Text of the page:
SOCCER: You couldn’t blame Neil Lennon if he walked away from Celtic this summer, but I doubt he will. The man forced to quit the Northern Ireland team by sectarian abuse some years ago now has 24 hour police surveillance after another suspect device was posted to him from his native land.

Lennon doesn’t help himself at times -- witness his sideline spat with Ally McCoist last week -- but his current life in Glasgow can’t be worth living.

The fact he is so committed to the Celtic cause may keep him at the club next season, but something will have to give off the pitch for the sake of his family and their sanity, if for no other reason.

SOCCER: Alex Ferguson imposed a media ban before and after his team’s 3-1 defeat at Liverpool on Sunday which is an awful pity -- I’d have loved to have heard his reaction to Jamie Carragher’s savage tackle on Nani which deserved a red card at the very least, but got only a yellow from another inept referee.

Carragher waited outside the United dressingroom to apologise to the Portuguese winger, but his actions spoke louder than words on this occasion. It’s just a pity we didn’t get to hear Fergie’s words on the subject.

RUGBY: Anyone else notice how little is being made of Ireland’s Six Nations trip to Wales on Saturday? Interest levels are fairly low at home. Maybe the focus has been on the cricket team all week, which has to be a worry for the IRFU.

In this World Cup year of all years, they could do with a convincing win in Cardiff to re-ignite Ireland’s season and set the stall out for a Triple Crown showdown with England at the Aviva on Saturday, March 19.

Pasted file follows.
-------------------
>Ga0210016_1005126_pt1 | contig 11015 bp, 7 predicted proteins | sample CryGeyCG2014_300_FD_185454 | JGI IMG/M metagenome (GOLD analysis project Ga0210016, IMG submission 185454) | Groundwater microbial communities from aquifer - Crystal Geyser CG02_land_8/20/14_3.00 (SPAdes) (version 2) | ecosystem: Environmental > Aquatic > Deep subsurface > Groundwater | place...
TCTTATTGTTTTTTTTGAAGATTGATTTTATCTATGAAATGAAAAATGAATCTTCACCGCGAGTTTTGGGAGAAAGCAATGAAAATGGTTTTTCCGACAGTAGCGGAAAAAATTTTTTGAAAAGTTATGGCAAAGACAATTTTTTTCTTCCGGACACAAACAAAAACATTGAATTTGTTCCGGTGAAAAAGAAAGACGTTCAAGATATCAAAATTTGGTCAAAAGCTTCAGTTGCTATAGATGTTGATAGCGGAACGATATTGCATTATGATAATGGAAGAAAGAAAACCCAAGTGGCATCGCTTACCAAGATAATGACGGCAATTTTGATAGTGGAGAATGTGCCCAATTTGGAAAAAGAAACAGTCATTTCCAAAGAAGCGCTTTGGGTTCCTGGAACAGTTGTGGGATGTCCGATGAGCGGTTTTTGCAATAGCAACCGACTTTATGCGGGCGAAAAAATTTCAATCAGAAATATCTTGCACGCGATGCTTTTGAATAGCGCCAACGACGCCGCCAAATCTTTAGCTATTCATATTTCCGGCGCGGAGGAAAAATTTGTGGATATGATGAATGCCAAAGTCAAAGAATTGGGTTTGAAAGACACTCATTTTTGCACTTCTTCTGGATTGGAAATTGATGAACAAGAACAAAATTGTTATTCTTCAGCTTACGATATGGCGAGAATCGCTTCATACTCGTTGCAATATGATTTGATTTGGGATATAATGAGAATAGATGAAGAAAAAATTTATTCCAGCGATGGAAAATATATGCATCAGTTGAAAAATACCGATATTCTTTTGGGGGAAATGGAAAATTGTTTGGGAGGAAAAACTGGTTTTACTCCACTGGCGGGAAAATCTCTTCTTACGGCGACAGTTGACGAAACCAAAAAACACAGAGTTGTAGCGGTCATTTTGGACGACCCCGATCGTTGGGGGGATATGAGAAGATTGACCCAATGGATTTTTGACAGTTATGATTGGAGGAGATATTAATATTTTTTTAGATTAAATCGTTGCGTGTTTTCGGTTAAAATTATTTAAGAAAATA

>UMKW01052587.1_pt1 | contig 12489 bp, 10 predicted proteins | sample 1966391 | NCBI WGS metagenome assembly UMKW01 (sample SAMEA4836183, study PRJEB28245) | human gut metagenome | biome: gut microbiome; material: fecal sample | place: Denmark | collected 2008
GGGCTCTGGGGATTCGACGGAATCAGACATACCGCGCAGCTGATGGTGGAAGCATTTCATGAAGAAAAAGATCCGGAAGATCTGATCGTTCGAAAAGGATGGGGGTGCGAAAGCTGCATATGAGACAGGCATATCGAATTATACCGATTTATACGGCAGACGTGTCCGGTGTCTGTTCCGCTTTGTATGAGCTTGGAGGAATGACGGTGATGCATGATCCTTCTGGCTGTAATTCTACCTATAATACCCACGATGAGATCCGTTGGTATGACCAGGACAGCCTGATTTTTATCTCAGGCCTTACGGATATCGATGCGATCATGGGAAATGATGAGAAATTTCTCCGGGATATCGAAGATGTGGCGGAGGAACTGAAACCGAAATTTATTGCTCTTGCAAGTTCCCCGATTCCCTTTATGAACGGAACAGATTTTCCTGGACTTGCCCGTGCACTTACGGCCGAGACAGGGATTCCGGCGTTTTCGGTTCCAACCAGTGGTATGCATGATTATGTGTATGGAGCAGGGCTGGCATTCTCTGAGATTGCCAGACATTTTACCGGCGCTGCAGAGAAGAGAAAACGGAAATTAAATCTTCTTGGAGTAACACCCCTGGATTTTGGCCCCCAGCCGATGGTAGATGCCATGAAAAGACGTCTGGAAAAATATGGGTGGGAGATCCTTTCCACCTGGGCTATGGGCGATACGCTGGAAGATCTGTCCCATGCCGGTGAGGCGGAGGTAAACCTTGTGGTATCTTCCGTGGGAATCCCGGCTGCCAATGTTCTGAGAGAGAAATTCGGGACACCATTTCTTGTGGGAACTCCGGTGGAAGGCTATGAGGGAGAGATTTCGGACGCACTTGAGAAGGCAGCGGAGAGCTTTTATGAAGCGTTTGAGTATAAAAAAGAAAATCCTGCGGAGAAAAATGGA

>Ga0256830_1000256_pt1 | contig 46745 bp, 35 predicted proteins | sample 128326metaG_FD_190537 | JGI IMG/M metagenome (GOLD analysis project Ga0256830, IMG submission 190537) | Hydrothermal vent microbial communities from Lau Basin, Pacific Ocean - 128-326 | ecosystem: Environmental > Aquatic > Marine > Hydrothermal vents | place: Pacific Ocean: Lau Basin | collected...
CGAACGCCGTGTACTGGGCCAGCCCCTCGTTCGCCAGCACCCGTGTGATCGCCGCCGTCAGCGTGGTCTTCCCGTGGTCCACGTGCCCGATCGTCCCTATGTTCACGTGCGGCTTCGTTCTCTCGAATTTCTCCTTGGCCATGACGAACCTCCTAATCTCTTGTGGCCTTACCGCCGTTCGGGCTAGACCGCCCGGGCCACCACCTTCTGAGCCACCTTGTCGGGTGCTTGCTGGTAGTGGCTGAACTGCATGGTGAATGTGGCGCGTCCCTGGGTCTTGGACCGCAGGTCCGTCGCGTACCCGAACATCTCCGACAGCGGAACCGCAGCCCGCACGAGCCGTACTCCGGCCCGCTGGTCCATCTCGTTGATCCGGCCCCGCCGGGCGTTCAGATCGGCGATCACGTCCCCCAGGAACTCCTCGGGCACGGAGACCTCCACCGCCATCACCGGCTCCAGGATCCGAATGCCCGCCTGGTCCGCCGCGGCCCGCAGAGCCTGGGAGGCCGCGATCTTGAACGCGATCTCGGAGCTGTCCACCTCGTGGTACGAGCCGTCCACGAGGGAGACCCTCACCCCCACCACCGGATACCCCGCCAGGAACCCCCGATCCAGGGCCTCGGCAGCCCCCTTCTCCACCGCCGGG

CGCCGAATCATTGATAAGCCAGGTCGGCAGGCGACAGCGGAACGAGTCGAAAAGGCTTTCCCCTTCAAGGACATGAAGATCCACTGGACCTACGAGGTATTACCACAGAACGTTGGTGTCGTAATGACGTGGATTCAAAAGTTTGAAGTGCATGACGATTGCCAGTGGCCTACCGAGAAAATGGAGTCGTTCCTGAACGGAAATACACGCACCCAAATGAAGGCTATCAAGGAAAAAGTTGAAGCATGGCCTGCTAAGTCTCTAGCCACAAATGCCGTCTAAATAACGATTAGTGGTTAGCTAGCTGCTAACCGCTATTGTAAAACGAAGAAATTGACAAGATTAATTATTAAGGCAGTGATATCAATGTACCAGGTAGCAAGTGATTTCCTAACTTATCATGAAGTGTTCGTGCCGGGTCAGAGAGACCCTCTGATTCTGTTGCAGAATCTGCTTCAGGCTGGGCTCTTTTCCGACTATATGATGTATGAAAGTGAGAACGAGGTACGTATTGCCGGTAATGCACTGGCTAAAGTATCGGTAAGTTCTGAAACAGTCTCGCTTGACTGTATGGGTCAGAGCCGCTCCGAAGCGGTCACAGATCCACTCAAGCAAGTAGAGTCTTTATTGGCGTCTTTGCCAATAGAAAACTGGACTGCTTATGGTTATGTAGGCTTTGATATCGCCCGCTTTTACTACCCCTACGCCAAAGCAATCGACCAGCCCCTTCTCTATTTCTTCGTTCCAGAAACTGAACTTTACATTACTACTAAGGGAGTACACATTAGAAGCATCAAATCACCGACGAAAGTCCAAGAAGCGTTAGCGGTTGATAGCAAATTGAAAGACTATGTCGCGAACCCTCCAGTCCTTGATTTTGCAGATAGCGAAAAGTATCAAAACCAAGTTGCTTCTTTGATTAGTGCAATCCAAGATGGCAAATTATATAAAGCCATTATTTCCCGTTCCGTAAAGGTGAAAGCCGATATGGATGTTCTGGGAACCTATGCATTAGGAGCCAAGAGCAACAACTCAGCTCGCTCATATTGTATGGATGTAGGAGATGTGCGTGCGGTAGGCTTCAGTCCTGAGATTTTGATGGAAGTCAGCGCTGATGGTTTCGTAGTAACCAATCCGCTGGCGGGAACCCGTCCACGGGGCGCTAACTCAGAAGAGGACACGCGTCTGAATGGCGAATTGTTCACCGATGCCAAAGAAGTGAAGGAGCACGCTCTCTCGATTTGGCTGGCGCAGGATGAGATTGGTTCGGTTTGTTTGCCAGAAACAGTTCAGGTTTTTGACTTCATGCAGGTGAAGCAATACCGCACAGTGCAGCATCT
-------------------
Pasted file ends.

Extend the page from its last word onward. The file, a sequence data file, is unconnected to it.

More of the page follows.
AS a nation, we owe an apology to the good people of Wales and Scotland for our partisan hollering and cheering when England were beaten by Ireland at cricket’s World Cup in India last week. More than one tabloid dedicated its front page last Thursday to a spot of Brit bashing in celebration of Ireland’s quite incredible win. Kevin O’Brien became cricket’s Ray Houghton last week. He put the proverbial ball in the English net and we all celebrated. Britain may be great at many things but cricket isn’t one of them right now. Ha ha!


THE Rangers coach Ally McCoist told Neil Lennon to stop picking on his players when they squared up to each other at Parkhead last week. The Celtic manager told McCoist to stop buying idiots like El-Hadji Diouf. He has a point. Diouf was a constant embarrassment during one of the most volatile Old Firm derby games ever, but not even a red card after the final whistle could calm him down – he then had to go and throw his jersey to the Rangers fans, a provocative act at the best of times. The policeman who tried to keep Diouf away from those visiting fans should now throw the book at him.